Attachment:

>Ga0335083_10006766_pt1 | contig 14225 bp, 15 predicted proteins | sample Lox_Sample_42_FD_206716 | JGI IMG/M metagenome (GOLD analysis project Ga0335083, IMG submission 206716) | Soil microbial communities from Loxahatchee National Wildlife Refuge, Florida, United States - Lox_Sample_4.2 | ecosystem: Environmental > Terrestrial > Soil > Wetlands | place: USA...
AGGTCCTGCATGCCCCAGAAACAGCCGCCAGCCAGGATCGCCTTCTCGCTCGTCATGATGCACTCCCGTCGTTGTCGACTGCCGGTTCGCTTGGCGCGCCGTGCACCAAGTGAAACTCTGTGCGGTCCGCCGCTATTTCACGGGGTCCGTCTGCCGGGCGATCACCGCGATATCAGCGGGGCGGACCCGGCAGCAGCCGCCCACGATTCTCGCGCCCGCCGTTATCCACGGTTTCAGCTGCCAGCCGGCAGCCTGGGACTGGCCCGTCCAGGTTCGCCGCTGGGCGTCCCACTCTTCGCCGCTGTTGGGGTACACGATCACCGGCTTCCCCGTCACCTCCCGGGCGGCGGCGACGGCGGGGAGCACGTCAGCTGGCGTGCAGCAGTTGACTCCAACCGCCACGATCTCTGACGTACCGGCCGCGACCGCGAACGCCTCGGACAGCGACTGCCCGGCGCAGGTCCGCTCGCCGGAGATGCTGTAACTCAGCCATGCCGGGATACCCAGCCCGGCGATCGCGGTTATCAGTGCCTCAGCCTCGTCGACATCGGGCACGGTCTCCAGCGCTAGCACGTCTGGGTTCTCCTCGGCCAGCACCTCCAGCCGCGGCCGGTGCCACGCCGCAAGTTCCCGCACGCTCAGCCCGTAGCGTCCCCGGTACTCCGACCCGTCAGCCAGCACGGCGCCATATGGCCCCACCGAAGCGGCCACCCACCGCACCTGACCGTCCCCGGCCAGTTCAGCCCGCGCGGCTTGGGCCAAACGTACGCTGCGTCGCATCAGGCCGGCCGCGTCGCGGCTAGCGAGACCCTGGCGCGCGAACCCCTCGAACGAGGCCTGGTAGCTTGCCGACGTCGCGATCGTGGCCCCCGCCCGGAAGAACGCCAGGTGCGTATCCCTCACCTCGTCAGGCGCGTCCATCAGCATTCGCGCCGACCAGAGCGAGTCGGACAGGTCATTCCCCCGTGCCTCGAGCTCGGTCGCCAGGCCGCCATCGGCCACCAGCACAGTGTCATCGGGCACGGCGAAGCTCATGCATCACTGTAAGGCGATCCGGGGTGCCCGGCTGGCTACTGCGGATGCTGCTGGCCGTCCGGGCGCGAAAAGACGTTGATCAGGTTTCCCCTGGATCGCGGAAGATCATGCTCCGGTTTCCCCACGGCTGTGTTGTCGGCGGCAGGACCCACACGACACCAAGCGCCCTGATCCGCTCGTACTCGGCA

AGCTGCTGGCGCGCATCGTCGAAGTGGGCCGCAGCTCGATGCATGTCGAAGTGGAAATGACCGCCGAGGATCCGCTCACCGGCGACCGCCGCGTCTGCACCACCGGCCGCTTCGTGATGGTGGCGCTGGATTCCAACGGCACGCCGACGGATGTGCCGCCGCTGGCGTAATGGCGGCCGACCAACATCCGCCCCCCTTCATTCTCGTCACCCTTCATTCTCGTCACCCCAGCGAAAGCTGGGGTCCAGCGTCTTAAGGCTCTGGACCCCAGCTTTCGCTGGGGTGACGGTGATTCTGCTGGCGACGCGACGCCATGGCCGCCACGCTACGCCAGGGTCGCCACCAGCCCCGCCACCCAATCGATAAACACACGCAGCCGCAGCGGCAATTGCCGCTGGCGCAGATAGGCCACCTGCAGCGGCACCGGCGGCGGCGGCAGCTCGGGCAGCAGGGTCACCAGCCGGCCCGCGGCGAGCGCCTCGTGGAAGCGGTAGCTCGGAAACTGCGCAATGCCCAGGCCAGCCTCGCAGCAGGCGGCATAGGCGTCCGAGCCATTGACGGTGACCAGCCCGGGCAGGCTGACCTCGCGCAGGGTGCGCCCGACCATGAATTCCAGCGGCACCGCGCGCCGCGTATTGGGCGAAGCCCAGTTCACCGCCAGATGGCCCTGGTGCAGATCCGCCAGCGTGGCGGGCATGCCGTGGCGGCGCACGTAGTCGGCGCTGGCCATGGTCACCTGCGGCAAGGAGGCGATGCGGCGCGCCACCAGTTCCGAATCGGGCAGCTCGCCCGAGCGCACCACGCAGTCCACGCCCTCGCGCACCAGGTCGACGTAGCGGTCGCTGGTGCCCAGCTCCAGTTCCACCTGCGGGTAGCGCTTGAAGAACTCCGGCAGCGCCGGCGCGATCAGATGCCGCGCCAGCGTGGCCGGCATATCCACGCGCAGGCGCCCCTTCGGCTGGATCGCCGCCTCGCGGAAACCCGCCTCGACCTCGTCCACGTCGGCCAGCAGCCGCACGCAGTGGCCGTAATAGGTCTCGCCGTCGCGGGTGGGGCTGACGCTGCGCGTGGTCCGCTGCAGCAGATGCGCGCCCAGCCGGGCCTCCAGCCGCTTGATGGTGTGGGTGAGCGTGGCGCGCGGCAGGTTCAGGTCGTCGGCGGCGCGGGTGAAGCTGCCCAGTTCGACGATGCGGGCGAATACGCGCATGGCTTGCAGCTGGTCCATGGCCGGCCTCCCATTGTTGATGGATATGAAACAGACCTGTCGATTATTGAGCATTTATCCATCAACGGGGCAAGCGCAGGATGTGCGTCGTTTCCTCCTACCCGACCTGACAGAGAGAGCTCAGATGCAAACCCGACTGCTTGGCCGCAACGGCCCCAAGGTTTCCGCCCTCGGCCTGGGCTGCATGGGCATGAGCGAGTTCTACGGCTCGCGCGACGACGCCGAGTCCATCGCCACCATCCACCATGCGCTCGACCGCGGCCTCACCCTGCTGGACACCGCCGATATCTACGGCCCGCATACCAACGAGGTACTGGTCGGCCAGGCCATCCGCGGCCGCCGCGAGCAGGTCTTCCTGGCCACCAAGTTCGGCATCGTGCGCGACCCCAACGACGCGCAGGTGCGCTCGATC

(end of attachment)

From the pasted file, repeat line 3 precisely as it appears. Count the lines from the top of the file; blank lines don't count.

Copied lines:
AGCTGCTGGCGCGCATCGTCGAAGTGGGCCGCAGCTCGATGCATGTCGAAGTGGAAATGACCGCCGAGGATCCGCTCACCGGCGACCGCCGCGTCTGCACCACCGGCCGCTTCGTGATGGTGGCGCTGGATTCCAACGGCACGCCGACGGATGTGCCGCCGCTGGCGTAATGGCGGCCGACCAACATCCGCCCCCCTTCATTCTCGTCACCCTTCATTCTCGTCACCCCAGCGAAAGCTGGGGTCCAGCGTCTTAAGGCTCTGGACCCCAGCTTTCGCTGGGGTGACGGTGATTCTGCTGGCGACGCGACGCCATGGCCGCCACGCTACGCCAGGGTCGCCACCAGCCCCGCCACCCAATCGATAAACACACGCAGCCGCAGCGGCAATTGCCGCTGGCGCAGATAGGCCACCTGCAGCGGCACCGGCGGCGGCGGCAGCTCGGGCAGCAGGGTCACCAGCCGGCCCGCGGCGAGCGCCTCGTGGAAGCGGTAGCTCGGAAACTGCGCAATGCCCAGGCCAGCCTCGCAGCAGGCGGCATAGGCGTCCGAGCCATTGACGGTGACCAGCCCGGGCAGGCTGACCTCGCGCAGGGTGCGCCCGACCATGAATTCCAGCGGCACCGCGCGCCGCGTATTGGGCGAAGCCCAGTTCACCGCCAGATGGCCCTGGTGCAGATCCGCCAGCGTGGCGGGCATGCCGTGGCGGCGCACGTAGTCGGCGCTGGCCATGGTCACCTGCGGCAAGGAGGCGATGCGGCGCGCCACCAGTTCCGAATCGGGCAGCTCGCCCGAGCGCACCACGCAGTCCACGCCCTCGCGCACCAGGTCGACGTAGCGGTCGCTGGTGCCCAGCTCCAGTTCCACCTGCGGGTAGCGCTTGAAGAACTCCGGCAGCGCCGGCGCGATCAGATGCCGCGCCAGCGTGGCCGGCATATCCACGCGCAGGCGCCCCTTCGGCTGGATCGCCGCCTCGCGGAAACCCGCCTCGACCTCGTCCACGTCGGCCAGCAGCCGCACGCAGTGGCCGTAATAGGTCTCGCCGTCGCGGGTGGGGCTGACGCTGCGCGTGGTCCGCTGCAGCAGATGCGCGCCCAGCCGGGCCTCCAGCCGCTTGATGGTGTGGGTGAGCGTGGCGCGCGGCAGGTTCAGGTCGTCGGCGGCGCGGGTGAAGCTGCCCAGTTCGACGATGCGGGCGAATACGCGCATGGCTTGCAGCTGGTCCATGGCCGGCCTCCCATTGTTGATGGATATGAAACAGACCTGTCGATTATTGAGCATTTATCCATCAACGGGGCAAGCGCAGGATGTGCGTCGTTTCCTCCTACCCGACCTGACAGAGAGAGCTCAGATGCAAACCCGACTGCTTGGCCGCAACGGCCCCAAGGTTTCCGCCCTCGGCCTGGGCTGCATGGGCATGAGCGAGTTCTACGGCTCGCGCGACGACGCCGAGTCCATCGCCACCATCCACCATGCGCTCGACCGCGGCCTCACCCTGCTGGACACCGCCGATATCTACGGCCCGCATACCAACGAGGTACTGGTCGGCCAGGCCATCCGCGGCCGCCGCGAGCAGGTCTTCCTGGCCACCAAGTTCGGCATCGTGCGCGACCCCAACGACGCGCAGGTGCGCTCGATC